Naviglio, Italy – Up against the wall – Chris Barbalis

A large number of indigenous sites dating back to the Iron Age characterized Eastern Sicily, the land of some of the oldest Greek colonization with poleis like Syracuse and Naxos. Different cultures, different languages, different ways of thinking were found in the same territory. In each context, I analyzed convergences and divergences between literary sources and material evidence to test the existence of hostility between the Indigenous and the Hellenic component in the new settlements. According to the Greek literary tradition, Greek colonization involved the use of force against the people already settled, but the material data often do not confirm violent and traumatic events.

Cefalú, Taormina, Italy – In the cove – Ruth Troughton

The clashes between Greeks and Persians in the V century BC strongly influenced the historians who, more or less unconsciously, have often projected such negative experiences into the colonial past. I realized that just as the future is influenced by the past so even past thoughts and stories about people living two or three centuries ago had been altered by today’s polarization in social identity (us vs. them).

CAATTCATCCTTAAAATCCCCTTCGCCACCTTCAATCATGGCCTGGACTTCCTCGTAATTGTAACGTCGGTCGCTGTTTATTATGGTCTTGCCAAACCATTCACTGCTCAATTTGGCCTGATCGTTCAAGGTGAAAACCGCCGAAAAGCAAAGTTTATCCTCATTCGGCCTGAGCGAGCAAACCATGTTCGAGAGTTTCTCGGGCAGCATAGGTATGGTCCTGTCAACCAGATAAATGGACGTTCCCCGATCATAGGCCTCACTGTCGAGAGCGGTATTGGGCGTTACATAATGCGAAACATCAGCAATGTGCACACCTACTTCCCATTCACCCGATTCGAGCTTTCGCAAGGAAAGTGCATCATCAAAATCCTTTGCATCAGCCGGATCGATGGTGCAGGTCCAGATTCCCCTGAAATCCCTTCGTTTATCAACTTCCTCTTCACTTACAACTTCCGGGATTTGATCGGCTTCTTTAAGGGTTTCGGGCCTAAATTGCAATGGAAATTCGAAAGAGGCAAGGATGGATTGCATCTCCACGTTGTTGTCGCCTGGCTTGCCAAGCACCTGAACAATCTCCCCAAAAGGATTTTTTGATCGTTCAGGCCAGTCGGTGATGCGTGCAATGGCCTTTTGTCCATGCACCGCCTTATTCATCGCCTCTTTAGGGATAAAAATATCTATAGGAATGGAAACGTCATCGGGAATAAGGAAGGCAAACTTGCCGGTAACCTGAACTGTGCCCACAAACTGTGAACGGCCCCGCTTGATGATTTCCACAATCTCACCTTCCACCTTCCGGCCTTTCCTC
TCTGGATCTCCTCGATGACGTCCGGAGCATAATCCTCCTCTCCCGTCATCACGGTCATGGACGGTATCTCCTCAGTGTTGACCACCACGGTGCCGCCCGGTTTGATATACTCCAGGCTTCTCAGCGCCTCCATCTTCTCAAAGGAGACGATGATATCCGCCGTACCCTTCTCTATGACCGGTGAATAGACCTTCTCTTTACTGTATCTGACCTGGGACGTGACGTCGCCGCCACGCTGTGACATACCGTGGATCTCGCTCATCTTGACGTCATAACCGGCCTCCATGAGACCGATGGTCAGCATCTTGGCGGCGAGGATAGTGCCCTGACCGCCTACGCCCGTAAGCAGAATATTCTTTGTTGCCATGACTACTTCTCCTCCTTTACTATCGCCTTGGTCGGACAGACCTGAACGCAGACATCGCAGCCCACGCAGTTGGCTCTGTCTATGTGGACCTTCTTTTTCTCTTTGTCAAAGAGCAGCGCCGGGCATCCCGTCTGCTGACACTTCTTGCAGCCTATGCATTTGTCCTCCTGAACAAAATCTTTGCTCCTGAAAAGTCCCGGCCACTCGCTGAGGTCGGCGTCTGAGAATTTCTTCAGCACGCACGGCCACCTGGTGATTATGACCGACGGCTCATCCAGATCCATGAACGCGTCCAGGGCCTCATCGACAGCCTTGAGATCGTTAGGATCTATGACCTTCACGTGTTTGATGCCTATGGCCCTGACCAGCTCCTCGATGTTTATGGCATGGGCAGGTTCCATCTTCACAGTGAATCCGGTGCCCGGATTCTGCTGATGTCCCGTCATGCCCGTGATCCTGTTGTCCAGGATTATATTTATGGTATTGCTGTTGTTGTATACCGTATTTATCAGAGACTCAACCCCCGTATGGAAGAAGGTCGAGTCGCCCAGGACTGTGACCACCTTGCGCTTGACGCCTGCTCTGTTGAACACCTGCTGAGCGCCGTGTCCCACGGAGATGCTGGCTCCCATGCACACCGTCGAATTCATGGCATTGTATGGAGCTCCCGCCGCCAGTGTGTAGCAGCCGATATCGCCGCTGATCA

Rome, Italy – Consulting – Cristina Gottardi

The model of coexistence between Greeks and Siculi was too simplistic too. A theory that highlights the interactive process leading to the change of both the indigenous and colonial culture may be the best way to explicate the perception that they had of themselves – a world where various identities were influenced by each other, where everything was ruptured, but also meeting. The initial relationships with the Siculi did not have to result in immediate conflict, and a model based on integrated economics may have frequently led to historical situations in which the maintenance of differences was considered the most useful choice to make.

Naples, Italy – Illusion – Bertrand Gabioud